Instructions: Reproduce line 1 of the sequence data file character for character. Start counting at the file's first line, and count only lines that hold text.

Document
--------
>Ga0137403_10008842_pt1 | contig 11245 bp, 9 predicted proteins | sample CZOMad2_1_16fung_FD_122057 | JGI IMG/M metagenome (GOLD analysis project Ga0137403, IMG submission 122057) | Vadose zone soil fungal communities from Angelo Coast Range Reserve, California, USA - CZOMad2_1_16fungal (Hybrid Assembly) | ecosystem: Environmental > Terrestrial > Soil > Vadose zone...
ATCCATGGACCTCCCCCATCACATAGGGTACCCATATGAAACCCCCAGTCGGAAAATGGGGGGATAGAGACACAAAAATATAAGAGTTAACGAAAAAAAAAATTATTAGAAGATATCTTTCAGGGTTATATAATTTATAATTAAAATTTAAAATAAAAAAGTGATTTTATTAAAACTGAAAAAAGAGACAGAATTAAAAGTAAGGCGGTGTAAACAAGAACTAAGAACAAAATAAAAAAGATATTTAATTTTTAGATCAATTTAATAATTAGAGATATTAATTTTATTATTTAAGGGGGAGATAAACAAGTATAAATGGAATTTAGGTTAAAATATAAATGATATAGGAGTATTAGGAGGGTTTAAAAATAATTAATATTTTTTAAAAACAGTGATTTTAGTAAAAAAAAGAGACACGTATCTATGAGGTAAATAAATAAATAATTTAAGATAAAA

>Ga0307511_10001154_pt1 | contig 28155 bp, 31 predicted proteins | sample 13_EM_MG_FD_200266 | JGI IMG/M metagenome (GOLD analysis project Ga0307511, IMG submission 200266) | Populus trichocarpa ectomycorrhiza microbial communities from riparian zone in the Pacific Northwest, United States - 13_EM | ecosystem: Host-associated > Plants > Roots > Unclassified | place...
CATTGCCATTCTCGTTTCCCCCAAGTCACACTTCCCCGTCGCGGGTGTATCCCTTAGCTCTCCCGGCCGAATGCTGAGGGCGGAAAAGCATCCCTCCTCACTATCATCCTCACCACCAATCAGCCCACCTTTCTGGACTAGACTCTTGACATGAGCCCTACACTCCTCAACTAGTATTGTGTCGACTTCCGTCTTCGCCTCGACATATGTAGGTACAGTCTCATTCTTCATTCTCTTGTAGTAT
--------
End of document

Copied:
>Ga0137403_10008842_pt1 | contig 11245 bp, 9 predicted proteins | sample CZOMad2_1_16fung_FD_122057 | JGI IMG/M metagenome (GOLD analysis project Ga0137403, IMG submission 122057) | Vadose zone soil fungal communities from Angelo Coast Range Reserve, California, USA - CZOMad2_1_16fungal (Hybrid Assembly) | ecosystem: Environmental > Terrestrial > Soil > Vadose zone...